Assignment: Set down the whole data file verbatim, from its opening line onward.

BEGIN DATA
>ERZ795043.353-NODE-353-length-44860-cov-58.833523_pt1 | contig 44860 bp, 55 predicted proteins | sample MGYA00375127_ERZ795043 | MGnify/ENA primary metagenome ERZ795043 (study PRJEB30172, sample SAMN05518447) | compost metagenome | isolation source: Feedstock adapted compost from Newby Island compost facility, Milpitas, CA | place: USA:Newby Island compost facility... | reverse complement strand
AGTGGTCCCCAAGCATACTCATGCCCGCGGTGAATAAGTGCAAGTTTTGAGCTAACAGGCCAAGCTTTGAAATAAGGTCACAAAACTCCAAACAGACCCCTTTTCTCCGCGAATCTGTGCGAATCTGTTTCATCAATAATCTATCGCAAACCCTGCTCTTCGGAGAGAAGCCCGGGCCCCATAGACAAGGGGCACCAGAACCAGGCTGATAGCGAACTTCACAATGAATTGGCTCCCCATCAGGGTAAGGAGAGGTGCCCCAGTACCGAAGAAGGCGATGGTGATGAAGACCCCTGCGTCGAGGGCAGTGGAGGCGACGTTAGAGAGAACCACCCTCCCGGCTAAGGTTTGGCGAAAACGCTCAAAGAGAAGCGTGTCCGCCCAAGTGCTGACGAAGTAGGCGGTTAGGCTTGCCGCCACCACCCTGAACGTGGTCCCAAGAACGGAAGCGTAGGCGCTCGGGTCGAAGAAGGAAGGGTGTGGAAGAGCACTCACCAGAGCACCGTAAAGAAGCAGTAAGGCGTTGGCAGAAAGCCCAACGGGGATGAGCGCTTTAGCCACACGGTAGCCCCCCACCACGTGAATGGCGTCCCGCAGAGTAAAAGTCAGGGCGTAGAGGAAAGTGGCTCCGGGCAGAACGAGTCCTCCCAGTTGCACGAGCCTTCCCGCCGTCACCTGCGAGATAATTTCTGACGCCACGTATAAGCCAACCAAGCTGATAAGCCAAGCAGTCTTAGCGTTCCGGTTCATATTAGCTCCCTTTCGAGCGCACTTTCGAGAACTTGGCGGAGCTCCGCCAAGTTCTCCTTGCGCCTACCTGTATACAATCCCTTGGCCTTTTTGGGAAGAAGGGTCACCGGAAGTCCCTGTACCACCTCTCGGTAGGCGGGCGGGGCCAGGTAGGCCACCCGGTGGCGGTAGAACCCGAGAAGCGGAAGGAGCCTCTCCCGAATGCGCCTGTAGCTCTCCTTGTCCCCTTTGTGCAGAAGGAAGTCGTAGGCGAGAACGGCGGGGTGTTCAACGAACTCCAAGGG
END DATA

>ERZ795043.353-NODE-353-length-44860-cov-58.833523_pt1 | contig 44860 bp, 55 predicted proteins | sample MGYA00375127_ERZ795043 | MGnify/ENA primary metagenome ERZ795043 (study PRJEB30172, sample SAMN05518447) | compost metagenome | isolation source: Feedstock adapted compost from Newby Island compost facility, Milpitas, CA | place: USA:Newby Island compost facility... | reverse complement strand
AGTGGTCCCCAAGCATACTCATGCCCGCGGTGAATAAGTGCAAGTTTTGAGCTAACAGGCCAAGCTTTGAAATAAGGTCACAAAACTCCAAACAGACCCCTTTTCTCCGCGAATCTGTGCGAATCTGTTTCATCAATAATCTATCGCAAACCCTGCTCTTCGGAGAGAAGCCCGGGCCCCATAGACAAGGGGCACCAGAACCAGGCTGATAGCGAACTTCACAATGAATTGGCTCCCCATCAGGGTAAGGAGAGGTGCCCCAGTACCGAAGAAGGCGATGGTGATGAAGACCCCTGCGTCGAGGGCAGTGGAGGCGACGTTAGAGAGAACCACCCTCCCGGCTAAGGTTTGGCGAAAACGCTCAAAGAGAAGCGTGTCCGCCCAAGTGCTGACGAAGTAGGCGGTTAGGCTTGCCGCCACCACCCTGAACGTGGTCCCAAGAACGGAAGCGTAGGCGCTCGGGTCGAAGAAGGAAGGGTGTGGAAGAGCACTCACCAGAGCACCGTAAAGAAGCAGTAAGGCGTTGGCAGAAAGCCCAACGGGGATGAGCGCTTTAGCCACACGGTAGCCCCCCACCACGTGAATGGCGTCCCGCAGAGTAAAAGTCAGGGCGTAGAGGAAAGTGGCTCCGGGCAGAACGAGTCCTCCCAGTTGCACGAGCCTTCCCGCCGTCACCTGCGAGATAATTTCTGACGCCACGTATAAGCCAACCAAGCTGATAAGCCAAGCAGTCTTAGCGTTCCGGTTCATATTAGCTCCCTTTCGAGCGCACTTTCGAGAACTTGGCGGAGCTCCGCCAAGTTCTCCTTGCGCCTACCTGTATACAATCCCTTGGCCTTTTTGGGAAGAAGGGTCACCGGAAGTCCCTGTACCACCTCTCGGTAGGCGGGCGGGGCCAGGTAGGCCACCCGGTGGCGGTAGAACCCGAGAAGCGGAAGGAGCCTCTCCCGAATGCGCCTGTAGCTCTCCTTGTCCCCTTTGTGCAGAAGGAAGTCGTAGGCGAGAACGGCGGGGTGTTCAACGAACTCCAAGGG